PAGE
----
Sixty-one stories which—notwithstanding Cheever's four novels from The Wapshot Chronicle to Falconer—are the rock formation upon which his reputation truly rests. From the brief, self-deprecating preface: "These stories date from my Honorable Discharge from the Army at the end of World War II. Their order is, to the best of my memory, chronological and the most embarrassingly immature pieces have been dropped." Thus, the collection consists principally of the contents of five previous volumes: The Enormous Radio; The Housebreaker of Shady Hill; Some People, Places, And Things That Will Not Appear In My Next Novel; The Brigadier and The Golf Widow; and The Worm of Apples. Included, of course, are such famed tales as "The Swimmer," and the full, limited range of Cheever's preoccupations—marriage, suburbia, Manhattan, the middle class, the technological society, Italy, decency—is on constant display: the well-known "rut" that he broke out of with Falconer. Even when slightly dated or rarified, the stories remain sinfully readable, with those legendarily seductive opening lines—e.g. "The first time I robbed Tiffany's it was raining." True, the all-in-one format may not be terribly flattering to a single-note style. (First line of "The Swimmer": "It was one of those midsummer Sundays. . ." First line of "The Geometry of Love": "It was one of those rainy late afternoons. . .") And Cheever's latest, more freewheeling stories—like "The President of the Argentine"—are not included. But, if those earlier collections are not within reach, this mamoth grouping of small, polished pleasures is a luxurious necessity.

Pub Date: Oct. 12, 1978

ISBN: 0375724427

Page Count: 971

Publisher: Knopf

Review Posted Online: Sept. 20, 2011

Kirkus Reviews Issue: Oct. 1, 1978



It's being called a novel, but it is more a hybrid: short-stories/essays/confessions about the Vietnam War—the subject that O'Brien reasonably comes back to with every book. Some of these stories/memoirs are very good in their starkness and factualness: the title piece, about what a foot soldier actually has on him (weights included) at any given time, lends a palpability that makes the emotional freight (fear, horror, guilt) correspond superbly. Maybe the most moving piece here is "On The Rainy River," about a draftee's ambivalence about going, and how he decided to go: "I would go to war—I would kill and maybe die—because I was embarrassed not to." But so much else is so structurally coy that real effects are muted and disadvantaged: O'Brien is writing a book more about earnestness than about war, and the peekaboos of this isn't really me but of course it truly is serve no true purpose. They make this an annoyingly arty book, hiding more than not behind Hemingwayesque time-signatures and puerile repetitions about war (and memory and everything else, for that matter) being hell and heaven both. A disappointment.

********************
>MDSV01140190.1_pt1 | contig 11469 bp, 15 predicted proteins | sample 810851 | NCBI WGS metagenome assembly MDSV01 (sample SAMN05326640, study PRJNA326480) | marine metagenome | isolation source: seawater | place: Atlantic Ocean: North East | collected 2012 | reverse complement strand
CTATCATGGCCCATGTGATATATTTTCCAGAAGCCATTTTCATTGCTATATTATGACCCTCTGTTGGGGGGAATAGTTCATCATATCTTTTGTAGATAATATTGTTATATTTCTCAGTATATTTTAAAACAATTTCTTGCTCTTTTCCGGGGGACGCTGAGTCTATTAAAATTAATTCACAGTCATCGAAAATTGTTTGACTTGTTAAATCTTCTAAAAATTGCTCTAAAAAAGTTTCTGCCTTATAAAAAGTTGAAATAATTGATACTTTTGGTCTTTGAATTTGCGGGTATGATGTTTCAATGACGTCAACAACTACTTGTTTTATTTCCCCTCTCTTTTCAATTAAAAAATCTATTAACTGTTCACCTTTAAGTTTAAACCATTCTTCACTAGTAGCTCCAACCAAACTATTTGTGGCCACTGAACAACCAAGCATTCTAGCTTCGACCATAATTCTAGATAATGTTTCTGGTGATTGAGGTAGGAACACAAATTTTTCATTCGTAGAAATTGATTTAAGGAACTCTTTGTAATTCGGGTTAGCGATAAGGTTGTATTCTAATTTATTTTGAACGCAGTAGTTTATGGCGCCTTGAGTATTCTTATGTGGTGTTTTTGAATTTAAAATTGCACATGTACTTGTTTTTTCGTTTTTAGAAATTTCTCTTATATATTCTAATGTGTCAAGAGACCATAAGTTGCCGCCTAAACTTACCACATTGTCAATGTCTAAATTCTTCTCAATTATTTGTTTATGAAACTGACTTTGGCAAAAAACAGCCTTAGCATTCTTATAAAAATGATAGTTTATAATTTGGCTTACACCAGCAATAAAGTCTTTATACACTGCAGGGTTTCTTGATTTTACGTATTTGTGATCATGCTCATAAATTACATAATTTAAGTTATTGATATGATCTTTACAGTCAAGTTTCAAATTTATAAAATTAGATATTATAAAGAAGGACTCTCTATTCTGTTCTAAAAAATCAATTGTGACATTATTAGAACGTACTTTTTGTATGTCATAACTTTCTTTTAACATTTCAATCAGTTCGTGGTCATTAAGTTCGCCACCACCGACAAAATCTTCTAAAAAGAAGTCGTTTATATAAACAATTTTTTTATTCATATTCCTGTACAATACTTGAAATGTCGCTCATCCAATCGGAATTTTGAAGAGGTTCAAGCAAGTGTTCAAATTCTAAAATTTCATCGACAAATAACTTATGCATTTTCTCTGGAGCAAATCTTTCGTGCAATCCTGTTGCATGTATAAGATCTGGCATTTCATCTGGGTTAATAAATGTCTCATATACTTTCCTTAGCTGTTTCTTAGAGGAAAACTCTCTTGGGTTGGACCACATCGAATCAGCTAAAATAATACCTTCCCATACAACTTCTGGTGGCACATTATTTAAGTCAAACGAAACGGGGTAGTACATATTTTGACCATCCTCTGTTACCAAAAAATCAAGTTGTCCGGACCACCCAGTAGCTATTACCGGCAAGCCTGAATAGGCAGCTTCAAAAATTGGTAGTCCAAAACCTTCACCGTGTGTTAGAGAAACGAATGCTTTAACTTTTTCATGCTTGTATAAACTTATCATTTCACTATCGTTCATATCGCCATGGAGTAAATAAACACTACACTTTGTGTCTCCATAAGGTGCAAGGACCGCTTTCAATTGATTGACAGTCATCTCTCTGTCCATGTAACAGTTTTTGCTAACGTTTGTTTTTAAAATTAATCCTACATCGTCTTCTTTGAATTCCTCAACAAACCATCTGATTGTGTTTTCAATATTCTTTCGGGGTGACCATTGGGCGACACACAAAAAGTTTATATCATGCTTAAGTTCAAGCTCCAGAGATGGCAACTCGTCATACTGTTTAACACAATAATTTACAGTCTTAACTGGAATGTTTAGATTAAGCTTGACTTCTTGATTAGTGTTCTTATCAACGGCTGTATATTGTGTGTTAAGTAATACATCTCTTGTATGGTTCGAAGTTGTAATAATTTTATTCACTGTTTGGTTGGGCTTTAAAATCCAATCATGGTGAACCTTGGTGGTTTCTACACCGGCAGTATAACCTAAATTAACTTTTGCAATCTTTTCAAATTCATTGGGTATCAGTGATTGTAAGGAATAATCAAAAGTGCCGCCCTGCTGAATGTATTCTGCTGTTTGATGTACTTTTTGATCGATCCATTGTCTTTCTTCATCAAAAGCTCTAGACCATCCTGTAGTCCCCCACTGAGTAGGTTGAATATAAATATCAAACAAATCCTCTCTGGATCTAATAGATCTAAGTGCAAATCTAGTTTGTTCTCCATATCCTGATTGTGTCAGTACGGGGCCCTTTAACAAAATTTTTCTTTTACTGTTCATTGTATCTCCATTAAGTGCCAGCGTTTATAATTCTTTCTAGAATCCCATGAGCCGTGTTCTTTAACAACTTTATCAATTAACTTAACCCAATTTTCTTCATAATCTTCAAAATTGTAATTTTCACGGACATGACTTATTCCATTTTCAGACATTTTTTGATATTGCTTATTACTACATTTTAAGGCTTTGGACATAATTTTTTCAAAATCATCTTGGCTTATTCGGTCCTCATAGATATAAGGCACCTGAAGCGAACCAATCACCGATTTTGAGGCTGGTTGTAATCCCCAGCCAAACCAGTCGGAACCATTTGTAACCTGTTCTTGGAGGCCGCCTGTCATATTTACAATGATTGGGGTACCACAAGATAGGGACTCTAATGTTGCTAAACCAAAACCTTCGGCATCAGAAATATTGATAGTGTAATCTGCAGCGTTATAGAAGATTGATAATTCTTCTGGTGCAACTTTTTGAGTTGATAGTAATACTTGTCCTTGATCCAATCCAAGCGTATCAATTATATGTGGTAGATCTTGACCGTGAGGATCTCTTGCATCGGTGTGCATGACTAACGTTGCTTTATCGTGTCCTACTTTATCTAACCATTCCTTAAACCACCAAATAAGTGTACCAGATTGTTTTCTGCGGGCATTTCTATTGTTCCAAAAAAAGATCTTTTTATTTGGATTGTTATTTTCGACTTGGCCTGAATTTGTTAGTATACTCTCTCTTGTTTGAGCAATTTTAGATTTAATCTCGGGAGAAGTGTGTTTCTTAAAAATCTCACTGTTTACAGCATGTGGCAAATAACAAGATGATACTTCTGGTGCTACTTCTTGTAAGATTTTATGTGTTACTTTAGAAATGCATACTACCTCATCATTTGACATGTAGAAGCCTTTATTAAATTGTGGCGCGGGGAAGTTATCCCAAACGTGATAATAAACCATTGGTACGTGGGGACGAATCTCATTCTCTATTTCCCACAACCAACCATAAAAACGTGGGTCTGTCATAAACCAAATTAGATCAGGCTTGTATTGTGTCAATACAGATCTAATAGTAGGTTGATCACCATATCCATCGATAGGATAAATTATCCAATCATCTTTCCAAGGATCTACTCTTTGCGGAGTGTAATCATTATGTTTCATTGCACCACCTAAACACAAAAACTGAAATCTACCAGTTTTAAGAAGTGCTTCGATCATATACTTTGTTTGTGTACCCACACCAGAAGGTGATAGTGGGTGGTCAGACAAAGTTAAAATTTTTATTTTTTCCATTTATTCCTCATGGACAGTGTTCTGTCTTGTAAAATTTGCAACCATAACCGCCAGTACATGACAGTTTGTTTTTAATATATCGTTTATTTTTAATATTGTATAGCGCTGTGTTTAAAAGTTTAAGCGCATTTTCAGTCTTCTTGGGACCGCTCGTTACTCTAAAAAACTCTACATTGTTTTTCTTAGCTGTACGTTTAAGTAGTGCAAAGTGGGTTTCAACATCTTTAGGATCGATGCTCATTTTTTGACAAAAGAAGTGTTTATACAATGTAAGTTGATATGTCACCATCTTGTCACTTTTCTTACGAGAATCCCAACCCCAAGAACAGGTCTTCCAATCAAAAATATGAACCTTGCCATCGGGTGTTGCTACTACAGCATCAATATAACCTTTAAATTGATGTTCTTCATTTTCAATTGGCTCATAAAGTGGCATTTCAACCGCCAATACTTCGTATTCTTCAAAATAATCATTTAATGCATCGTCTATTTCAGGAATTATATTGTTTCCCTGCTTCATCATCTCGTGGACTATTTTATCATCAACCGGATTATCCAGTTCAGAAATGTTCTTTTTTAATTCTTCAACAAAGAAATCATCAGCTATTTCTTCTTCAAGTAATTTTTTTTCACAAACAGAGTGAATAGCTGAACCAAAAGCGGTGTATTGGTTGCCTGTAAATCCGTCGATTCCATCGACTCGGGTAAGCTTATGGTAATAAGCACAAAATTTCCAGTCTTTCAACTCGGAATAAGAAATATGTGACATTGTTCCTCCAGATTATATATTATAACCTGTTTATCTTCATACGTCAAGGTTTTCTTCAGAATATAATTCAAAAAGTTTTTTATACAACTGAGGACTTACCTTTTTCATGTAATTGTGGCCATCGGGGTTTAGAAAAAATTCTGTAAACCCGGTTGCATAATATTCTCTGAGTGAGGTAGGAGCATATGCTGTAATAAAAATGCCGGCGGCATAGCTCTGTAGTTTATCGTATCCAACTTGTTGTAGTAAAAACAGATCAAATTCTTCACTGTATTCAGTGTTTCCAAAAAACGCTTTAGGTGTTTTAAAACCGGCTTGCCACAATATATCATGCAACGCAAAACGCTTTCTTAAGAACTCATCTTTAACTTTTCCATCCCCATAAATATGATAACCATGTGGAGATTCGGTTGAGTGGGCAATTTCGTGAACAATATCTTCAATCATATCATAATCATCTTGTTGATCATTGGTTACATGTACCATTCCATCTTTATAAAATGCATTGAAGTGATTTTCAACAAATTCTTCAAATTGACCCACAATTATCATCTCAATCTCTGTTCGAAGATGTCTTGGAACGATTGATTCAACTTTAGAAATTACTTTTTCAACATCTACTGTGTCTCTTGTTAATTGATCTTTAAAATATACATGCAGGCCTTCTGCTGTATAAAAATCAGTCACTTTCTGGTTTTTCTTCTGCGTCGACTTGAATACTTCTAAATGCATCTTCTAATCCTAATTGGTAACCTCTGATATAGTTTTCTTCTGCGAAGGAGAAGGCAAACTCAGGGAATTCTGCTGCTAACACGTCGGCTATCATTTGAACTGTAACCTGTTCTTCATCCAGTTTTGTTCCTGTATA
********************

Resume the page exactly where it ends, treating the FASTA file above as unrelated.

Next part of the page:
Pub Date: March 28, 1990

ISBN: 0618706410

Page Count: 256

Publisher: Houghton Mifflin

Review Posted Online: Oct. 2, 2011

Kirkus Reviews Issue: Feb. 15, 1990



The thirty-one stories of the late Flannery O'Connor, collected for the first time. In addition to the nineteen stories gathered in her lifetime in Everything That Rises Must Converge (1965) and A Good Man is Hard to Find (1955) there are twelve previously published here and there. Flannery O'Connor's last story, "The Geranium," is a rewritten version of the first which appears here, submitted in 1947 for her master's thesis at the State University of Iowa.

Pub Date: Jan. 1, 1971

ISBN: 0374515360

Page Count: 555

Publisher: Farrar, Straus and Giroux

Review Posted Online: Oct. 2, 2011

Kirkus Reviews Issue: Oct. 1, 1971

Close Quickview